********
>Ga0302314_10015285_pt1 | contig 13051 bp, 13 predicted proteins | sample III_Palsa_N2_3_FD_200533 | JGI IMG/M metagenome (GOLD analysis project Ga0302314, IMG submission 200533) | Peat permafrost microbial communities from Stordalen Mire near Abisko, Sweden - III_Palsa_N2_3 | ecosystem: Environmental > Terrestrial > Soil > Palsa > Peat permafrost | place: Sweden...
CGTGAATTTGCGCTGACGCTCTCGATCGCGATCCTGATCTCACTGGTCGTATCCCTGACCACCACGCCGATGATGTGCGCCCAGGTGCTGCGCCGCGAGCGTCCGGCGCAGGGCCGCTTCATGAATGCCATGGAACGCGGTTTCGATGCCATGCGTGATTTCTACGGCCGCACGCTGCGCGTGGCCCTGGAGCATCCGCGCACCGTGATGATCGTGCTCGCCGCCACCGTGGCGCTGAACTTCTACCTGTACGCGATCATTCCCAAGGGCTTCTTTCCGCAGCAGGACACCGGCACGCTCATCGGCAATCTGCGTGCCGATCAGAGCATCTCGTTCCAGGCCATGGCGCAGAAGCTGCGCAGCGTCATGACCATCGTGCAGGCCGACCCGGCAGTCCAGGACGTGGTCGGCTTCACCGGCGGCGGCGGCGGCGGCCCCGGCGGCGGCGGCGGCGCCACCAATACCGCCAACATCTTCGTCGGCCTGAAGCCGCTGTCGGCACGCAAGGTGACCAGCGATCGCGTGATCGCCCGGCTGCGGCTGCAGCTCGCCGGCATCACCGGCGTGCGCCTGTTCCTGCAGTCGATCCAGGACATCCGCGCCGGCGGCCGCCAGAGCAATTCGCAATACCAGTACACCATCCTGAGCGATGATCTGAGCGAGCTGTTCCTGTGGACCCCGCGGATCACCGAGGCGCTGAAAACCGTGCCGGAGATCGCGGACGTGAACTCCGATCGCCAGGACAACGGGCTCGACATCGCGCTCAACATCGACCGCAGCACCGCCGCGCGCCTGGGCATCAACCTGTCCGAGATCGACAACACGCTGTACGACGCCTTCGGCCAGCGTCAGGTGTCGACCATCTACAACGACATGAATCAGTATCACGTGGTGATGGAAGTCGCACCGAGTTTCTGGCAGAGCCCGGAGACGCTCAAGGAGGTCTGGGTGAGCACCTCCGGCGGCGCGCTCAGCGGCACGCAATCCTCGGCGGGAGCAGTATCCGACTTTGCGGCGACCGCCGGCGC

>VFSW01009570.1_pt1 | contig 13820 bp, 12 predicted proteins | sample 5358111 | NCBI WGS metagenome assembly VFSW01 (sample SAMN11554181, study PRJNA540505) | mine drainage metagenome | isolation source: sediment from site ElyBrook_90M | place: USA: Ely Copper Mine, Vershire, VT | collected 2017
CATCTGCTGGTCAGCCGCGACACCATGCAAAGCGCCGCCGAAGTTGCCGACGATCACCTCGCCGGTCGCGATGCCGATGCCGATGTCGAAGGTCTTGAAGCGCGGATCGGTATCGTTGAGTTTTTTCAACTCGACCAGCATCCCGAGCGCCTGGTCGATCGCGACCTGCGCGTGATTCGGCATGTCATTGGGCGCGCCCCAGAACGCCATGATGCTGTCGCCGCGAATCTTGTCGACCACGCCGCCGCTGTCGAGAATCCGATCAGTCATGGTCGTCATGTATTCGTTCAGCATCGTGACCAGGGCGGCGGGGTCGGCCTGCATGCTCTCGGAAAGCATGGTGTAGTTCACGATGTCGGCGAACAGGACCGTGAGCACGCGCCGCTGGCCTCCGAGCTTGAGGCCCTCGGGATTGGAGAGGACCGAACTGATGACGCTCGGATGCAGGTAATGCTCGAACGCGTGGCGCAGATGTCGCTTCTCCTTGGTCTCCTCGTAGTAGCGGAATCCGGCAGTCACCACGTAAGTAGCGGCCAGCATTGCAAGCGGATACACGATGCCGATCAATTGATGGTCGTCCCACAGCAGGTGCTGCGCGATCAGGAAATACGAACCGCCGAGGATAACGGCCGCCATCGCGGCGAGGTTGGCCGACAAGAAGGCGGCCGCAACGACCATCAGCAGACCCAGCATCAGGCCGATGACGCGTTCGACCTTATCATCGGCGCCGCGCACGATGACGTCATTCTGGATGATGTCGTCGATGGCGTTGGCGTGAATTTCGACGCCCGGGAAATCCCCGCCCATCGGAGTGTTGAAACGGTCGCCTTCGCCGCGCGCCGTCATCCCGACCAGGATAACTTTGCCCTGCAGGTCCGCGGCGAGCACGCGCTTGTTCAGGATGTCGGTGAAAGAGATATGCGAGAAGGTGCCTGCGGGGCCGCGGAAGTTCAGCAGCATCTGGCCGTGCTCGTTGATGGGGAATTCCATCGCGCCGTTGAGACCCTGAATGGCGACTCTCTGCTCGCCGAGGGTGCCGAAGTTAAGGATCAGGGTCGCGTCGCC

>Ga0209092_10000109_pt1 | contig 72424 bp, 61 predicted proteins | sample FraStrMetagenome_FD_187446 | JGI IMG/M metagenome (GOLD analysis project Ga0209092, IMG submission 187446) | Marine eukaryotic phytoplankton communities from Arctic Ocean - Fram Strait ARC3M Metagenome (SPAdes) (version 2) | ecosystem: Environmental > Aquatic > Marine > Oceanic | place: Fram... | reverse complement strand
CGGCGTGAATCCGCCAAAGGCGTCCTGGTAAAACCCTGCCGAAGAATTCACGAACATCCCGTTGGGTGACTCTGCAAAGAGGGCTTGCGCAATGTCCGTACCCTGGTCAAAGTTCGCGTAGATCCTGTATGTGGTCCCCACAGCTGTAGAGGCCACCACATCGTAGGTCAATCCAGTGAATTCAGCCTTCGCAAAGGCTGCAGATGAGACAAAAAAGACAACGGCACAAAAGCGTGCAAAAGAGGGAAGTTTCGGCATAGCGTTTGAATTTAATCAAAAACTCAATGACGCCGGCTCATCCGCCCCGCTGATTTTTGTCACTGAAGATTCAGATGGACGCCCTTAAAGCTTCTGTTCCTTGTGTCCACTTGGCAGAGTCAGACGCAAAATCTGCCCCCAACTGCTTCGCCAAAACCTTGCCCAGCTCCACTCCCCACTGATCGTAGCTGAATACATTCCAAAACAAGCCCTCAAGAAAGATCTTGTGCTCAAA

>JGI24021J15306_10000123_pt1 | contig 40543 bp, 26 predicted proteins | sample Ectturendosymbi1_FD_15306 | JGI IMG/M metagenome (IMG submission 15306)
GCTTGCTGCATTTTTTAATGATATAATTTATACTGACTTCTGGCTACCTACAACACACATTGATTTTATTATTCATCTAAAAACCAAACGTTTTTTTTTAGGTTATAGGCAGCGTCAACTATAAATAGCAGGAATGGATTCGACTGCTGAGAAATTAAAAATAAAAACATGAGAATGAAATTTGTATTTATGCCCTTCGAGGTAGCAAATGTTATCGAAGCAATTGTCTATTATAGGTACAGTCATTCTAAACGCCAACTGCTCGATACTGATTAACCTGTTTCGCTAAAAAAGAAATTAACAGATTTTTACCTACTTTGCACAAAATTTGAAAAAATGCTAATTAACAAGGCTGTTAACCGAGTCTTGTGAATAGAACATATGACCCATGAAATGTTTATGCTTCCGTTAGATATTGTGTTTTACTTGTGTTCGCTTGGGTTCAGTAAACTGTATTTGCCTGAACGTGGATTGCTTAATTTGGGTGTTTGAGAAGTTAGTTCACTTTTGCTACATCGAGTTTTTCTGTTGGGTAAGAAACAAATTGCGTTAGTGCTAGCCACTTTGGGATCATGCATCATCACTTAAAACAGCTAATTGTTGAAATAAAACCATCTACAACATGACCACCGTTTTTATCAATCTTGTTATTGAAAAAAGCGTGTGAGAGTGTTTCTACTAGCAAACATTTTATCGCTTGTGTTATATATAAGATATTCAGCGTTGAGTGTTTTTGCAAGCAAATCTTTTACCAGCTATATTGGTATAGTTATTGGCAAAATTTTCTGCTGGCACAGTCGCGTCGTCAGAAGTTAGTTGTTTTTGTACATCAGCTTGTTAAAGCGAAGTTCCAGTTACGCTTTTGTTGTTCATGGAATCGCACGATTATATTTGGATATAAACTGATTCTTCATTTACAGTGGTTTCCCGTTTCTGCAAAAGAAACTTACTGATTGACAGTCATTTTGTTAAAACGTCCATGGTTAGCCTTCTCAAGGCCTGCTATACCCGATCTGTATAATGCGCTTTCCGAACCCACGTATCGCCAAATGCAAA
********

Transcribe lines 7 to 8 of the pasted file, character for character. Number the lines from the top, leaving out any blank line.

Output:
>JGI24021J15306_10000123_pt1 | contig 40543 bp, 26 predicted proteins | sample Ectturendosymbi1_FD_15306 | JGI IMG/M metagenome (IMG submission 15306)
GCTTGCTGCATTTTTTAATGATATAATTTATACTGACTTCTGGCTACCTACAACACACATTGATTTTATTATTCATCTAAAAACCAAACGTTTTTTTTTAGGTTATAGGCAGCGTCAACTATAAATAGCAGGAATGGATTCGACTGCTGAGAAATTAAAAATAAAAACATGAGAATGAAATTTGTATTTATGCCCTTCGAGGTAGCAAATGTTATCGAAGCAATTGTCTATTATAGGTACAGTCATTCTAAACGCCAACTGCTCGATACTGATTAACCTGTTTCGCTAAAAAAGAAATTAACAGATTTTTACCTACTTTGCACAAAATTTGAAAAAATGCTAATTAACAAGGCTGTTAACCGAGTCTTGTGAATAGAACATATGACCCATGAAATGTTTATGCTTCCGTTAGATATTGTGTTTTACTTGTGTTCGCTTGGGTTCAGTAAACTGTATTTGCCTGAACGTGGATTGCTTAATTTGGGTGTTTGAGAAGTTAGTTCACTTTTGCTACATCGAGTTTTTCTGTTGGGTAAGAAACAAATTGCGTTAGTGCTAGCCACTTTGGGATCATGCATCATCACTTAAAACAGCTAATTGTTGAAATAAAACCATCTACAACATGACCACCGTTTTTATCAATCTTGTTATTGAAAAAAGCGTGTGAGAGTGTTTCTACTAGCAAACATTTTATCGCTTGTGTTATATATAAGATATTCAGCGTTGAGTGTTTTTGCAAGCAAATCTTTTACCAGCTATATTGGTATAGTTATTGGCAAAATTTTCTGCTGGCACAGTCGCGTCGTCAGAAGTTAGTTGTTTTTGTACATCAGCTTGTTAAAGCGAAGTTCCAGTTACGCTTTTGTTGTTCATGGAATCGCACGATTATATTTGGATATAAACTGATTCTTCATTTACAGTGGTTTCCCGTTTCTGCAAAAGAAACTTACTGATTGACAGTCATTTTGTTAAAACGTCCATGGTTAGCCTTCTCAAGGCCTGCTATACCCGATCTGTATAATGCGCTTTCCGAACCCACGTATCGCCAAATGCAAA